With the couple of hours available to me to pursue my big year goals, I decided to check out Wolfe's Pond and beach area in hopes of some gulls, rare waterfowl or songbird in the dunes. I started off with a scan of Wolfe's Pond from Holten Ave. The pond was swollen with waters from the high tide compounded by the run off from last night's steady rain, so the sand bar on the south end was not exposed. Without the sand bar, all of the gulls were huddled on the spit of land nearest Holten Ave. This made an easy check of the flock from my car. A quick glance over the flock and I could see they were "all" ring-billed gulls. Thinking of New Jersey's first mew gull found on Thursday at Spruce Run, I thought it was be prudent to double check they were indeed all ring-billed gulls and nothing was hiding within them. Besides the very long shot of mew gulls, there are other gulls that might mix into a flock on ring-billed. Most common of these are Bonaparte's gull, and a little rarer would be black-headed gull and even rarer still, a little gull.
Well, the second (or third) scan did turn up a Bonaparte's gull, check!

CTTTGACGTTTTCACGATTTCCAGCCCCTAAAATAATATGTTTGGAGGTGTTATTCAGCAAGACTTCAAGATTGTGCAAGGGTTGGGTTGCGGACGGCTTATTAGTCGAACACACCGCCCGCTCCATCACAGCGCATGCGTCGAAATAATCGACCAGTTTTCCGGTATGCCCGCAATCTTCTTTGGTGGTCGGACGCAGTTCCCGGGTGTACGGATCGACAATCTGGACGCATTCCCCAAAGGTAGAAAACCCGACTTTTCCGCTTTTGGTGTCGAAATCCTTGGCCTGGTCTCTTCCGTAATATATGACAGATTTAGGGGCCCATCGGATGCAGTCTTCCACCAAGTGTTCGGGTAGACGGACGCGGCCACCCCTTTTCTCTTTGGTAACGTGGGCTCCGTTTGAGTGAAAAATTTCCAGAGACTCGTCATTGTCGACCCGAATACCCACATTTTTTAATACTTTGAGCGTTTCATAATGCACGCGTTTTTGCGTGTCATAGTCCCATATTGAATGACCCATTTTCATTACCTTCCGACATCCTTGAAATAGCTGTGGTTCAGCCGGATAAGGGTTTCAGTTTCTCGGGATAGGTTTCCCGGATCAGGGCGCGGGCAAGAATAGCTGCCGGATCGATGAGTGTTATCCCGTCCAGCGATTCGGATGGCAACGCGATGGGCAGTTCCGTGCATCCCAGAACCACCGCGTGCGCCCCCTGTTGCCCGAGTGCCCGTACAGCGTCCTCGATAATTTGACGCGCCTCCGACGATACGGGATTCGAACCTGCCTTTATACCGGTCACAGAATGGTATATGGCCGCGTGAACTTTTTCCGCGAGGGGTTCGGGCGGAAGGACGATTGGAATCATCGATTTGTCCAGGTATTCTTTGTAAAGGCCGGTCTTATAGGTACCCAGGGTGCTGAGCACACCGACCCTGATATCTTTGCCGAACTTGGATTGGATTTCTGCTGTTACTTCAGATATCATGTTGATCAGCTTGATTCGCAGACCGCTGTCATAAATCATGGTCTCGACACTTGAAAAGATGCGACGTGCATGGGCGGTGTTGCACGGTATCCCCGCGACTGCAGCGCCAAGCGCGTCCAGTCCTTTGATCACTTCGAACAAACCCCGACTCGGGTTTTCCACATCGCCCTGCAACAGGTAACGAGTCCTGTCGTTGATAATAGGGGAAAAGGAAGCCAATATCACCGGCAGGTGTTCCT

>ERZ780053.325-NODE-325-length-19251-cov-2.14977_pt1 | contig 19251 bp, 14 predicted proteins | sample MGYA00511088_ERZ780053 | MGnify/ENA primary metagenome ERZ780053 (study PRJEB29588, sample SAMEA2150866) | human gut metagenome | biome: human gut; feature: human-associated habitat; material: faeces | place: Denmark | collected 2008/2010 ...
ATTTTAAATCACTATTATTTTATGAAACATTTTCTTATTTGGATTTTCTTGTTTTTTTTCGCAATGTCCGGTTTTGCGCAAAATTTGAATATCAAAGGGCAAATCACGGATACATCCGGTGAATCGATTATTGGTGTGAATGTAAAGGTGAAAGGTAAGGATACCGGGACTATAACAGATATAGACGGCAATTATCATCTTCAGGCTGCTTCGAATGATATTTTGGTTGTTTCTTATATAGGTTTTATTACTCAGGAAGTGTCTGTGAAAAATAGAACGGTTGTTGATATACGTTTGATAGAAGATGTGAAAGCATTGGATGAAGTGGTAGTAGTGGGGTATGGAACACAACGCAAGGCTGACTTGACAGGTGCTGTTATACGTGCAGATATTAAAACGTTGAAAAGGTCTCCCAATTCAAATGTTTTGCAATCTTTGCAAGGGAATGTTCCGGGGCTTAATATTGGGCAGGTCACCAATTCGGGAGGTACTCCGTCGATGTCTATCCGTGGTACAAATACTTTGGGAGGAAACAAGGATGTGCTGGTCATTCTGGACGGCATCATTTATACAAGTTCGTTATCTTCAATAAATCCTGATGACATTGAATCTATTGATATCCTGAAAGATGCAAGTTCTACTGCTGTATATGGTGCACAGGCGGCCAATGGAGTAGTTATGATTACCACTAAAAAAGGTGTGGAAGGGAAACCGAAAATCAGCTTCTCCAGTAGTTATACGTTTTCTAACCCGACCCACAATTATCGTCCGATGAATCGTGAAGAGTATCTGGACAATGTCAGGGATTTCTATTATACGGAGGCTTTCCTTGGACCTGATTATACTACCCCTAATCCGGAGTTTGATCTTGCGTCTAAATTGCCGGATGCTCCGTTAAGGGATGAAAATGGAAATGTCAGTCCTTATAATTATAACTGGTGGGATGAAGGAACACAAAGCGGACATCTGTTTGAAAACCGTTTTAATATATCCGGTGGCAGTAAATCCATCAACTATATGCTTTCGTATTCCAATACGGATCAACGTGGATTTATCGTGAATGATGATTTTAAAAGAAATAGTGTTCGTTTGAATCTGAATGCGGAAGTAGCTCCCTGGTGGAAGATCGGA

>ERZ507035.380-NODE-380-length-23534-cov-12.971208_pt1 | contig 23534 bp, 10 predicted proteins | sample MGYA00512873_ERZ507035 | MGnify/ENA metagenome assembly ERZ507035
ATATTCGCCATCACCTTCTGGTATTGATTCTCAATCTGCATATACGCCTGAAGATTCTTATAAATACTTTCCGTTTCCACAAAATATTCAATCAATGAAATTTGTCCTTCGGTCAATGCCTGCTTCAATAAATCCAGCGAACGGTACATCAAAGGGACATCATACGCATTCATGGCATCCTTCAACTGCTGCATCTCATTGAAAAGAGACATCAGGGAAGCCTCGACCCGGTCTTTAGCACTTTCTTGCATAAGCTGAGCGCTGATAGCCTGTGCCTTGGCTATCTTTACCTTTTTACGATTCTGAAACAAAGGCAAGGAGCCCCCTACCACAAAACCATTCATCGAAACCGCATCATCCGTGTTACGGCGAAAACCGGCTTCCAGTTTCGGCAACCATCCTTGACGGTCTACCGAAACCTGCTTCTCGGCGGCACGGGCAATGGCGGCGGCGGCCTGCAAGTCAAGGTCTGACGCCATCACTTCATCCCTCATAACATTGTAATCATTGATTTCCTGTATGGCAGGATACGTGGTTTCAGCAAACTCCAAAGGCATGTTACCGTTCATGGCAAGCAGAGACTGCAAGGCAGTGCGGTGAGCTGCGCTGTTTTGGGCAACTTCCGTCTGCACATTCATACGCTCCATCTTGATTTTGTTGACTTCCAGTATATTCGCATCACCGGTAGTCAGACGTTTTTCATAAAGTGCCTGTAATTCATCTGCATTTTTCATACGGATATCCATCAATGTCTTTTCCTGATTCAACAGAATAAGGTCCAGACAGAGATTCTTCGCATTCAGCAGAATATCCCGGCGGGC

To back track a little bit... Just before leaving work yesterday, Ed received a call from Ray Matarazzo who reported Bonaparte's gulls and even some winter greater yellow-legs at Wolfe's Pond yesterday. So, my plan to chase another bird changed over to stopping at Wolfe's on my way home. Unfortunately, by the time I made it the pond, the rain had started and viewing was difficult.
Back to today... After the stop on the side of the pond I headed to the beach to check what waterfowl was around. Again, hoping a species seen in Jersey would turn up here. In particular, I was hoping that a western grebe would be around. For a few years in the mid-2000's, Wolfe's Pond and the fishing pier at Sharrott's Ave were the most reliable spots in the state to find a visiting western grebe, but none have been found in the last few years. Always have to hope though! So, down the beach I walked, stopping to scan the bay now and then. The most interesting birds was a flock of 22 killdeer resting on the beach. On bay, there were red-breasted merganser, common and red-throated loons, horned grebe, common golden-eye and bufflehead. I walked back to my car along Purdy Place, where nothing but canada geese and starlings were seen in the fields.
Within no time left for birding, and at least one addition made to the year list, it was time to head home...
I'm leading a walk at Great Kills Park tomorrow from 9am-11am, and birding with Dave afterwards, so crossing fingers some good birds will be around.... ("good bird" right now is defined either by a rare bird or a year-bird)